By MIKI MORIMOTO/ Staff Writer
March 19, 2021 at 07:00 JST
The subject matter is at once jarring and fraught with real-life tragedy, unlike many anime works on the market today.
And that is due to the efforts of a group of residents of Fukushima Prefecture to create anime and picture books to hand down memories of the 2011 nuclear crisis to posterity.
The residents, whose lives were transformed by the triple meltdown at the Fukushima No. 1 nuclear power plant, are working with their supporters to turn their experiences into stories in the hope the tragedy will never be repeated.
The anime works are based on “kamishibai” picture card theater creations by Hidenobu Fukumoto, a kamishibai artist who heads a Hiroshima-based group called Machimonogatari Seisaku Iinkai (Town story production committee).
Fukumoto, 64, pitched 170 or so kamishibai titles inspired by folktales from areas stricken by the 2011 earthquake and tsunami disaster that triggered the nuclear accident as well as accounts of people whose lives were irrevocably changed by the events of March 11 a decade ago.
“Stories from the mouths of victims have the potential to convey their emotions of the time and portray their suffering, much like those provided by hibakusha survivors (of the 1945 atomic bombing) in Hiroshima,” said Fukumoto.
His kamishibai have been shown in and outside Japan by a number of entities, including Namie Machimonogatari Tsutaetai (Namie town story telling team), a group comprised mainly of residents of Namie, Fukushima Prefecture.
As this year marks the 10th anniversary of the triple disaster, they decided to adapt the kamishibai into anime to share lessons learned from the event with others.
Ten titles were selected from among all the kamishibai works that had been made to date with victims serving as “voice actors.” Accompanied by a 14-page, A4-size illustrated book to summarize the content of each anime, six of them have been completed to date.
Yoko Oka, 60, a member of the storytelling group who evacuated from Namie to Fukushima city, and her 31-year-old daughter, Misato, play characters based on the mother and offspring in one of the anime.
The production is titled “Namie Oyako Hinan Monogatari: Watashi wa Kaeranai” (The evacuation story of a mother and daughter in Namie: I shall not return).
“My hope is that viewers will empathize with the feelings of the dead or those who cannot return to their hometowns by retracing what we experienced, allowing them to recognize how valuable ordinary life is so that the lessons can be passed down to the next generation,” said Oka.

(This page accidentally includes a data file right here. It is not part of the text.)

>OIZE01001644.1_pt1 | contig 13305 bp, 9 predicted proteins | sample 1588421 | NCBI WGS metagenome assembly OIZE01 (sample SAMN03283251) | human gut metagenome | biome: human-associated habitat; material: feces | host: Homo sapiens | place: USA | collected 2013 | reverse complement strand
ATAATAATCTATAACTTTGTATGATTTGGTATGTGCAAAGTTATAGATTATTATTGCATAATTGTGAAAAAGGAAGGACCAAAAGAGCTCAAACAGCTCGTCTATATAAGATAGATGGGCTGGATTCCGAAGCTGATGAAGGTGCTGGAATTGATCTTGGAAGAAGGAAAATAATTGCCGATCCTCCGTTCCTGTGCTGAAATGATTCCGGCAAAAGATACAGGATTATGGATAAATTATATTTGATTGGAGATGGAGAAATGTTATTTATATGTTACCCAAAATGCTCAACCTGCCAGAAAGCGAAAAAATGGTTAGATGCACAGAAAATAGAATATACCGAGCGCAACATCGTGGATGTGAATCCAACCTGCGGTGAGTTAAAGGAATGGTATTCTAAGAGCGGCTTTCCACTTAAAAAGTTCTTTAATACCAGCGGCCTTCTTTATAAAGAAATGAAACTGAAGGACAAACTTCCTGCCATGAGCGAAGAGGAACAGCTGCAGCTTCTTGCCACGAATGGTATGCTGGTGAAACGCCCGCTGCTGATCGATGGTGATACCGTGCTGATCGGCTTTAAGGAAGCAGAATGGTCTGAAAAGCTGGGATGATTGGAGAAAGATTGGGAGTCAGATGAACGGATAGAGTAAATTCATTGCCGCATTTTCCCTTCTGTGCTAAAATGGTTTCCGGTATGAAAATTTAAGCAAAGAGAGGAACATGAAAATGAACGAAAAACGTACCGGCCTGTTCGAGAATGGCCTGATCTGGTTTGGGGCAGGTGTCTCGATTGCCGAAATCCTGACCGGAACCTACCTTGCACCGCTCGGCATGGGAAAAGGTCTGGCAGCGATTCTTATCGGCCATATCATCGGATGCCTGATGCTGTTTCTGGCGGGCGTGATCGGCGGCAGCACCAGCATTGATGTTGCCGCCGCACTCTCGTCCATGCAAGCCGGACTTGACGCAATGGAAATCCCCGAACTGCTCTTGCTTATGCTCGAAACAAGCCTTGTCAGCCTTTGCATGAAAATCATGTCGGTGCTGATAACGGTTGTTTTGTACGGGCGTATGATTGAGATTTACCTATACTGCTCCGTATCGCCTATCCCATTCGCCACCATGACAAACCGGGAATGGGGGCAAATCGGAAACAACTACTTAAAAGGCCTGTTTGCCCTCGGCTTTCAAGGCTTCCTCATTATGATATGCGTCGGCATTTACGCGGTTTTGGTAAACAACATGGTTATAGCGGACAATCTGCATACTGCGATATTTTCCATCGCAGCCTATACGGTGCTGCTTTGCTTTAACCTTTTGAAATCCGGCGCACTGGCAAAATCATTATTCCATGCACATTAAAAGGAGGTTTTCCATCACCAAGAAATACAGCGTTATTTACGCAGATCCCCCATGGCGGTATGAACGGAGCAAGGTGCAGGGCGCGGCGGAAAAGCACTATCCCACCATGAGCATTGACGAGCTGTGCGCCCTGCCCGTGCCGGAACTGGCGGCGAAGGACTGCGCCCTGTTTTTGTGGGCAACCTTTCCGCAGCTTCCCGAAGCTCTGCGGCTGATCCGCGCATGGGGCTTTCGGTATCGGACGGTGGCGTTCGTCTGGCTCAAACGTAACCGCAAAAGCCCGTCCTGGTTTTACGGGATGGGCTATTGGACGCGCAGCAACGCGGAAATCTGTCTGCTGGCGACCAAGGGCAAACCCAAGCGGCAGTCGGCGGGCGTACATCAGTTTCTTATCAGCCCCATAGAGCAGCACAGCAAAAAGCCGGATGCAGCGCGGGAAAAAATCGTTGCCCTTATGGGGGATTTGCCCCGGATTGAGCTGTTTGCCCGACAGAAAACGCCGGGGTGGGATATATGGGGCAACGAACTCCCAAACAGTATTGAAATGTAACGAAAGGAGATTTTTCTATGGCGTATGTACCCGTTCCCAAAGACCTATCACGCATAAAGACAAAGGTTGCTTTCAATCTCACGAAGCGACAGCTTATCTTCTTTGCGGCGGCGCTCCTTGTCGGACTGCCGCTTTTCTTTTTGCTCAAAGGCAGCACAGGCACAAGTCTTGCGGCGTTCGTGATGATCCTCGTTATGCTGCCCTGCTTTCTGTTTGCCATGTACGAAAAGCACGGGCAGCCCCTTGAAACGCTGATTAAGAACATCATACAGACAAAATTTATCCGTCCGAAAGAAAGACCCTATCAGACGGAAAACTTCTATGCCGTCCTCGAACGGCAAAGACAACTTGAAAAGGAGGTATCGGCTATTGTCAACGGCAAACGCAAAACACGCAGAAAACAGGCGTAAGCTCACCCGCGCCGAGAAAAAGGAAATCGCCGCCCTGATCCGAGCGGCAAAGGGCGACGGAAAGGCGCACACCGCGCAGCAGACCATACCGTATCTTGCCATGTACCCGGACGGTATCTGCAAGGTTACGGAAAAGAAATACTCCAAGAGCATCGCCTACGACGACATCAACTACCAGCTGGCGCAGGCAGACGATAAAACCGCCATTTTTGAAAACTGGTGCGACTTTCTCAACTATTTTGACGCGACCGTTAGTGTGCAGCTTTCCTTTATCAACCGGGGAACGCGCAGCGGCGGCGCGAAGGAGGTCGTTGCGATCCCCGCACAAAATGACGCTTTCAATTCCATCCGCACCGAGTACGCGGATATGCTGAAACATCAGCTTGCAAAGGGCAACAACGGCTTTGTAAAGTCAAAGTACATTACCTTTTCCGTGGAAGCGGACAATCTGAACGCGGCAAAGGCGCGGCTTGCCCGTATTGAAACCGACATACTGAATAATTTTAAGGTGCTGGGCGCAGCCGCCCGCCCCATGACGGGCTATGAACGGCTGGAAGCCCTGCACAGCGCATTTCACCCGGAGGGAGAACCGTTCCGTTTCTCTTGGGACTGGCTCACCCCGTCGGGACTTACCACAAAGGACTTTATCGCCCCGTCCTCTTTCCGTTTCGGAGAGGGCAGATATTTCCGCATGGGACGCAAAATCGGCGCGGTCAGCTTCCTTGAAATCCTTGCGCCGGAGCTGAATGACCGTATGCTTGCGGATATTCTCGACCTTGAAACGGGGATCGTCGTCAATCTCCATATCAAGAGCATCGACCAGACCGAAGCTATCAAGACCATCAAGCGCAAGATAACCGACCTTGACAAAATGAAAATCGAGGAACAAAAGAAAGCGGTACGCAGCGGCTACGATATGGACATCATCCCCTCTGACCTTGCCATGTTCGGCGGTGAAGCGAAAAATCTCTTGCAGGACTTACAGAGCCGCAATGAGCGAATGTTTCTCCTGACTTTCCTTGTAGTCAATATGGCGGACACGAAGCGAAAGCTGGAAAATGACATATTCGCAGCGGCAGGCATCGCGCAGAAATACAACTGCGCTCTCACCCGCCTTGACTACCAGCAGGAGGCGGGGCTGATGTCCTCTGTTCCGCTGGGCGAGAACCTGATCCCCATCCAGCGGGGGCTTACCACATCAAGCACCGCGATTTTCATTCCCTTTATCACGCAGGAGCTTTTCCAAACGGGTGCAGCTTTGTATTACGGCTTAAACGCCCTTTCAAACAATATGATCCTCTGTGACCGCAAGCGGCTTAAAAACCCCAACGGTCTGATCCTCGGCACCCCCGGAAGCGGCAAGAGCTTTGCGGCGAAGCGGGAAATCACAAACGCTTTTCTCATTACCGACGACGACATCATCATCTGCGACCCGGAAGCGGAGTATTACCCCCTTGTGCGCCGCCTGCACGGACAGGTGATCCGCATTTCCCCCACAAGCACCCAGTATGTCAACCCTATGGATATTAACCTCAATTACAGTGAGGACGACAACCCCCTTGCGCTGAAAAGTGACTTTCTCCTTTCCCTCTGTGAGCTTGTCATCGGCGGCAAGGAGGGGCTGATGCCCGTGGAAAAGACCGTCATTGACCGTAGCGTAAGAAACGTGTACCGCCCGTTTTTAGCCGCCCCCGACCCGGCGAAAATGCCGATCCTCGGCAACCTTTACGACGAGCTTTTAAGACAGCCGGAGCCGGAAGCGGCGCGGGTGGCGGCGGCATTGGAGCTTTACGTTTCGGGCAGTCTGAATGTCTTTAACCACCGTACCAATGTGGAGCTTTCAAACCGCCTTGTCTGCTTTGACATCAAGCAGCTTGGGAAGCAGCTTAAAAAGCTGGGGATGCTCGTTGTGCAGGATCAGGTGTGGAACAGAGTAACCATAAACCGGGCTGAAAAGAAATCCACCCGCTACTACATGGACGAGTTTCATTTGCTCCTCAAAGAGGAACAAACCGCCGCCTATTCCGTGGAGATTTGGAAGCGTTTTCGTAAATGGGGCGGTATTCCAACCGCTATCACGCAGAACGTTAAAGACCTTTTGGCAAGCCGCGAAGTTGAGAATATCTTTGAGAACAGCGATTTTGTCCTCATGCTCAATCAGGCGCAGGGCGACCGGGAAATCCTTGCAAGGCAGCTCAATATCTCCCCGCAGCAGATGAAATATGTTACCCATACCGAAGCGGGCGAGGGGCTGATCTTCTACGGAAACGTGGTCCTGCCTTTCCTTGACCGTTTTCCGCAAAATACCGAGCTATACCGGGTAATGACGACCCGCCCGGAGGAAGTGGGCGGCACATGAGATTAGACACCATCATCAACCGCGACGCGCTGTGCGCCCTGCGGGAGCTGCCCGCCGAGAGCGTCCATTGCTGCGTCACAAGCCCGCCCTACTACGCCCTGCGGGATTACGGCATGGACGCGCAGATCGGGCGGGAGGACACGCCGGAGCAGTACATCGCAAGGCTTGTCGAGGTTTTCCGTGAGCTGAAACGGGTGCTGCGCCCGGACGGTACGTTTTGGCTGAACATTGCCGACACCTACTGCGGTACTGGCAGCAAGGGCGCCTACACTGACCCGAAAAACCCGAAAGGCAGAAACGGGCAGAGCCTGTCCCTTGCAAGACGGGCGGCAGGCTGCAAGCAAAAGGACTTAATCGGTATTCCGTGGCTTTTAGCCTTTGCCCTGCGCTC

Actor Yasuo Daichi, 69, is also part of the animation project and plays the role of the protagonist in “Namie-machi Shobodan Monogatari: Munen” (The story of a fire brigade in Namie: Regret), an anime work released five years ago prior to other creations.
When recording for the anime wound up, Daichi noticed that disaster victims who attended were overcome with emotion and had tears in their eyes. He was deeply affected to witness firsthand “the deep sorrow they were suffering.”
“It (working on the program) made me notice that genuine happiness lies in helping others,” said Daichi, who is featured in the other five anime as a storyteller.
The package of an anime DVD and picture book is available for 2,000 yen ($18.39). The package can be purchased directly from the production committee by email at (firstname.lastname@example.org). There are plans to donate them to schools.
Visit this page for the latest news on Japan’s battle with the novel coronavirus pandemic.
Cooking experts, chefs and others involved in the field of food introduce their special recipes intertwined with their paths in life.
Haruki Murakami and other writers read from books before selected audiences at the new Haruki Murakami Library.
The Asahi Shimbun aims “to achieve gender equality and empower all women and girls” through its Gender Equality Declaration.
Let’s explore the Japanese capital from the viewpoint of wheelchair users and people with disabilities with Barry Joshua Grisdale.